A study of English country life and modern society, done with the grace and shrewdness with which we are familiar in all Mr. Anthony Hope's work.
as this before!
"Good gracious me!" he muttered. "The thing is nothing more nor less than an imputation on the legitimacy of the son and heir!"
That same afternoon he went over to the Imperium to vote at the election of members. It struck him as one of the small coincidences of life that among the candidates who faced the ballot was a Colonel Wilmot Edge, R.E.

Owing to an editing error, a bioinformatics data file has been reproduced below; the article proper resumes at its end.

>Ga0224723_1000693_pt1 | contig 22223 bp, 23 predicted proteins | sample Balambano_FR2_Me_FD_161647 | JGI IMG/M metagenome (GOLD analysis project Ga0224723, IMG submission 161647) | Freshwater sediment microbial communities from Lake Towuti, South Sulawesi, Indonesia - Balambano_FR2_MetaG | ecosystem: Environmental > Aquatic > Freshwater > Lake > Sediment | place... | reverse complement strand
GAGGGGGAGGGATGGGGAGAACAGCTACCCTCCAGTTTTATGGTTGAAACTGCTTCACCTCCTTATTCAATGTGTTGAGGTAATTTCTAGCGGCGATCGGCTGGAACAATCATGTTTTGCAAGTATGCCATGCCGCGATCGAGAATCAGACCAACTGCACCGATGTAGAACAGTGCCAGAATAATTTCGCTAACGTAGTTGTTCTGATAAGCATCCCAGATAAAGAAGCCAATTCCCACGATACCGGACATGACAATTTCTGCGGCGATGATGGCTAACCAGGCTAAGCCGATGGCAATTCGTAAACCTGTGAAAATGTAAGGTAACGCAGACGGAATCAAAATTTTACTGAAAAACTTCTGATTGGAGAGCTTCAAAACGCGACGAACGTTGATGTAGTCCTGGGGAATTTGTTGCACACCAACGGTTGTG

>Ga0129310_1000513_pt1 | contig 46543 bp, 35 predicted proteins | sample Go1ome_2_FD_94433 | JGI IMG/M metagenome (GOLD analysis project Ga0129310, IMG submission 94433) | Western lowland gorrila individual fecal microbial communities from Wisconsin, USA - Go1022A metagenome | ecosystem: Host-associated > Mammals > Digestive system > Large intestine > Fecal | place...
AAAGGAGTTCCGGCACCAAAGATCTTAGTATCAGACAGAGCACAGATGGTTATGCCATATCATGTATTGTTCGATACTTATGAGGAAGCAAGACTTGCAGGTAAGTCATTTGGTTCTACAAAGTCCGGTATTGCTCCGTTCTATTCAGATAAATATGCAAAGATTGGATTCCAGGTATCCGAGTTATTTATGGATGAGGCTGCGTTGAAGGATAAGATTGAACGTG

"Any relation, I wonder?" mused Mr Neeld as he dropped in an affirmative ball. But it may be added, since not even the secrets of club ballots are to be held sacred, that he bestowed one of a different sort on a certain Mr William Iver, who was described as a "Contractor," and whose name was familiar and conspicuous on the hoardings that screened new buildings in London, and was consequently objectionable to Mr Neeld's fastidious mind.
"I don't often blackball," he remarked to Lord Southend as they were sitting down to whist, "but, really, don't you think the Imperium should maintain--er--a certain level?"
"Iver's a d